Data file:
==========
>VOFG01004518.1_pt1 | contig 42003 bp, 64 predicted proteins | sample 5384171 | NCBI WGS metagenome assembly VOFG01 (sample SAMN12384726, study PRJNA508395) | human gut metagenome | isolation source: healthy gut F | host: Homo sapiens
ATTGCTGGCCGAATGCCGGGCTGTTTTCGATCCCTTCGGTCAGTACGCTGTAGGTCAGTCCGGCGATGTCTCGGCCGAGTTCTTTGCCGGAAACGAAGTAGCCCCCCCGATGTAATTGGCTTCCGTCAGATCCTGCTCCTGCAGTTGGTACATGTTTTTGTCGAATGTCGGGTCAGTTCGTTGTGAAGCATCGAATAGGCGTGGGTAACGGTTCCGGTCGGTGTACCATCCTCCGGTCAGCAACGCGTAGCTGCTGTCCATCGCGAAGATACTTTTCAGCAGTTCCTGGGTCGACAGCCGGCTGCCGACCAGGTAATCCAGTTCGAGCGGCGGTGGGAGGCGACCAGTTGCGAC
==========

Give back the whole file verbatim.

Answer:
>VOFG01004518.1_pt1 | contig 42003 bp, 64 predicted proteins | sample 5384171 | NCBI WGS metagenome assembly VOFG01 (sample SAMN12384726, study PRJNA508395) | human gut metagenome | isolation source: healthy gut F | host: Homo sapiens
ATTGCTGGCCGAATGCCGGGCTGTTTTCGATCCCTTCGGTCAGTACGCTGTAGGTCAGTCCGGCGATGTCTCGGCCGAGTTCTTTGCCGGAAACGAAGTAGCCCCCCCGATGTAATTGGCTTCCGTCAGATCCTGCTCCTGCAGTTGGTACATGTTTTTGTCGAATGTCGGGTCAGTTCGTTGTGAAGCATCGAATAGGCGTGGGTAACGGTTCCGGTCGGTGTACCATCCTCCGGTCAGCAACGCGTAGCTGCTGTCCATCGCGAAGATACTTTTCAGCAGTTCCTGGGTCGACAGCCGGCTGCCGACCAGGTAATCCAGTTCGAGCGGCGGTGGGAGGCGACCAGTTGCGAC